In response to this issue, in 2019 Stone set up the Copyright Licensing arts licence with Copyright Licensing New Zealand (CLNZ) because artists were not receiving the same licensing support as authors and songwriters.
For artist Dane Mitchell, image licensing is essential as the fees collected will benefit a huge number of artists, whereas a resale royalty will benefit a much smaller group of artists.
"Ultimately, it's about equity – there is a larger moral and ethical issue at stake here."
He says auction houses should agree in principle to support copyright licensing and resale royalties.
"I acknowledge that auction houses are a powerful entity and incredibly important in our art ecosystem. Bringing them in to closely align with our values and framework – ethically and fairly – moves them closer towards artists and how we operate. After all, artists are the cultural producers of the objects and images that the auction houses are trading in."
Dane says the adoption of intellectual property rights also simply brings New Zealand into the international standard of practice.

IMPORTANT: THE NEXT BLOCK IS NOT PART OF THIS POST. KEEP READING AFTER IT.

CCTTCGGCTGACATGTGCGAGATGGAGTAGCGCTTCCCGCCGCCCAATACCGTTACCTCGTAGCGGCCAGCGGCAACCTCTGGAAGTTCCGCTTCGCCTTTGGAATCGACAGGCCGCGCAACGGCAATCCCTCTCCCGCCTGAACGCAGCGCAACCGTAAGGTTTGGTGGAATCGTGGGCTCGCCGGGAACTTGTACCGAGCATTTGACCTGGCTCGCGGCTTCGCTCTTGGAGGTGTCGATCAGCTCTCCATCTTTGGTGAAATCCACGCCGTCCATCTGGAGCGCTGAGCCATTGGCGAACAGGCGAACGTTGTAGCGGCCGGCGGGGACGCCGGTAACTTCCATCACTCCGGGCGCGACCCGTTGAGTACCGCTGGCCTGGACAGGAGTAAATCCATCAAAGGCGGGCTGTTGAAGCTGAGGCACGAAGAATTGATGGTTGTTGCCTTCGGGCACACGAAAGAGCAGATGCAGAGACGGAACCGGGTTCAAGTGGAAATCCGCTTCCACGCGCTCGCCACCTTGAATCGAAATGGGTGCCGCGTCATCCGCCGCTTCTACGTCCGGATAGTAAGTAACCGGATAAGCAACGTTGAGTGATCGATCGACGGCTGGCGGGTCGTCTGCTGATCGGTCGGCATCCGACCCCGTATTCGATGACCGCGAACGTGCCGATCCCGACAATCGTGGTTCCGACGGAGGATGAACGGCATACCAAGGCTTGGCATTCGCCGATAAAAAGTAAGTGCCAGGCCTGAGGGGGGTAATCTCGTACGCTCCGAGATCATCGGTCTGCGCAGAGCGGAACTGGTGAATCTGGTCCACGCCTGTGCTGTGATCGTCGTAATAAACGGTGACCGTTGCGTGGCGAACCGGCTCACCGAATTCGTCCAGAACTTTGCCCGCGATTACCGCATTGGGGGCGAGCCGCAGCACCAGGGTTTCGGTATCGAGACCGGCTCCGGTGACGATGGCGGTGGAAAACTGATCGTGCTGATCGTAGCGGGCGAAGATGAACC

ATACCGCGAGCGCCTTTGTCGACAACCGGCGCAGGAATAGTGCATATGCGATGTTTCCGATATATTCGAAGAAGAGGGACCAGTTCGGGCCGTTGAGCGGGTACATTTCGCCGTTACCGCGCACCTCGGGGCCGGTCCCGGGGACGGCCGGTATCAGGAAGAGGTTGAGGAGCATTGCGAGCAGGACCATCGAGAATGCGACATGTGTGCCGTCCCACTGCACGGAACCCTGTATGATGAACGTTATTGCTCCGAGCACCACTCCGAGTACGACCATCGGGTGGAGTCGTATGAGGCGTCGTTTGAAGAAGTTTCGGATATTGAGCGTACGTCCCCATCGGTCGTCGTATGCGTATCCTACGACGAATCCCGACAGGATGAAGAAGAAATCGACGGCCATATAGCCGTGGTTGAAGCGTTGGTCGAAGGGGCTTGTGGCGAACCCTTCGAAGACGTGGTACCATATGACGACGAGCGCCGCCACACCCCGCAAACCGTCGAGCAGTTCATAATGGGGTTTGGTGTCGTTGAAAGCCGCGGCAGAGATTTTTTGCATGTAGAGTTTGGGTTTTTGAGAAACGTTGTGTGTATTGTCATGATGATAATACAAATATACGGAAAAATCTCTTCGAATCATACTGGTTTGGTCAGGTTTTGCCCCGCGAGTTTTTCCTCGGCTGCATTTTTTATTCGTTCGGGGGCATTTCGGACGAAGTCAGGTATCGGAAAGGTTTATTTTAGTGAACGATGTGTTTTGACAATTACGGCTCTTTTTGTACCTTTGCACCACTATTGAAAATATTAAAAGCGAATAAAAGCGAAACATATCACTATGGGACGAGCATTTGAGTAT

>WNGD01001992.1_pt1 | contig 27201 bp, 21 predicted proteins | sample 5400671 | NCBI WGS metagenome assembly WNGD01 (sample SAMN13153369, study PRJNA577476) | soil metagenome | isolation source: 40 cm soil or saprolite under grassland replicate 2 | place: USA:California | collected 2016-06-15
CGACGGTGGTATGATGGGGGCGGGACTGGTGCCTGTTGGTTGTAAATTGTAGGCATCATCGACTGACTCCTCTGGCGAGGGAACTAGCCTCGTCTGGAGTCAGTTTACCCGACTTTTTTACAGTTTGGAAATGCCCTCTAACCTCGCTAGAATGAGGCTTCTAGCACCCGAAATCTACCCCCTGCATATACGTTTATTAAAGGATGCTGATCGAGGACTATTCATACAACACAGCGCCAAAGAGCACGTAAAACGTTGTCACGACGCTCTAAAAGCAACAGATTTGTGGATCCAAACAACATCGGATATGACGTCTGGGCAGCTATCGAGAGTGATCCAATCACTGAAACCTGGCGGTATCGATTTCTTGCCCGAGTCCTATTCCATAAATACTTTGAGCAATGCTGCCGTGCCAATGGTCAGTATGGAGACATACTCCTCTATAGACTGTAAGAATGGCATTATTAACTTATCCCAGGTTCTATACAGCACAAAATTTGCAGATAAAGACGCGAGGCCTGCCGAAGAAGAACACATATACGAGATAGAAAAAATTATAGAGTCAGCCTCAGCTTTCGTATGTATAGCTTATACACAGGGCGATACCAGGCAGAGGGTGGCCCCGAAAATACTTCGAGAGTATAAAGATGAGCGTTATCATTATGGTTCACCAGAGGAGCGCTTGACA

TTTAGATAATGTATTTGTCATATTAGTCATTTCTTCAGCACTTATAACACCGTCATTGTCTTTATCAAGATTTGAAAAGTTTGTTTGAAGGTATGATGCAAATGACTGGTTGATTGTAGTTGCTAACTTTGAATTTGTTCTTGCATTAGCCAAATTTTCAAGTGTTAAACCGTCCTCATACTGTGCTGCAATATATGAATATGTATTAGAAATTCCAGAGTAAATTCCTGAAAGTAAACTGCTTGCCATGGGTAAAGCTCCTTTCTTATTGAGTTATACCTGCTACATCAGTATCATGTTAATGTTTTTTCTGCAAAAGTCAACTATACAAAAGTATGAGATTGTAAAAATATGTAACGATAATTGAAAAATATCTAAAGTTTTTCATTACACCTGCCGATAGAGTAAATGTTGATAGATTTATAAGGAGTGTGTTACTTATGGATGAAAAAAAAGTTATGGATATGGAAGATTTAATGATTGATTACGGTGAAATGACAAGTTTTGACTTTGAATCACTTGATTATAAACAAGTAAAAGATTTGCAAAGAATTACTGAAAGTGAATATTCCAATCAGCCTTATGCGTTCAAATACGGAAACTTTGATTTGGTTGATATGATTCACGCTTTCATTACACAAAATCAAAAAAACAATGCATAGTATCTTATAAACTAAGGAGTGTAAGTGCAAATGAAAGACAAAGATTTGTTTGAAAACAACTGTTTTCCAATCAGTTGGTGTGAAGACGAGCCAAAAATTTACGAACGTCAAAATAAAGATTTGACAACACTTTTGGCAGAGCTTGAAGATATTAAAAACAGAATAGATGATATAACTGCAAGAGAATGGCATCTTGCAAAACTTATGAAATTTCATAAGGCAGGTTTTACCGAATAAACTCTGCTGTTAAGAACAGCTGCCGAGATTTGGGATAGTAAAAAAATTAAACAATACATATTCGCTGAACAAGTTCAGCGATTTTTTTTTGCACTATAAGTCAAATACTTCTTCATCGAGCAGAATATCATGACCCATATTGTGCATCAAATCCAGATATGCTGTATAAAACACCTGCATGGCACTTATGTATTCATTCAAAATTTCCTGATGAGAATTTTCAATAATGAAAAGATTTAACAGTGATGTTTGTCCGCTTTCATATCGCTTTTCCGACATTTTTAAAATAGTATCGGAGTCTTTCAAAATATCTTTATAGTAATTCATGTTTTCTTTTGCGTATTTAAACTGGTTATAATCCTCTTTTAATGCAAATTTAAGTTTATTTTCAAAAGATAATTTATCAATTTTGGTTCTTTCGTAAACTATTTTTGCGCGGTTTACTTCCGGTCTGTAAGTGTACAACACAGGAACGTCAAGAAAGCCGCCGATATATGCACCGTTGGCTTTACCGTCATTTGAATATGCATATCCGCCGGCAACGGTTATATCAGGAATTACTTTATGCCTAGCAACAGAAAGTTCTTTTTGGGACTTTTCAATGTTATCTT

"This is really important. We are not asking for more than we are deserving of. France has had resale royalties in place since 1920."
New Zealand artists and auction houses don't have to look far to see the benefits of adopting the principles: In Australia, there is a successful royalty scheme, but because there is no reciprocal arrangement, there is no obligation for a New Zealand-based artist to receive the royalty from a sale in Australia, so there is no obligation to pay the fee, even though under Australian law it has to be collected.
This anomaly will hopefully be sorted with the United Kingdom under the recent Free Trade Agreement (FTA), says Stone.
"The recent FTA with the UK looks likely to require that NZ does establish a resale royalty in the future, which makes it all the more important that artists set up their ability to enforce their copyright as well."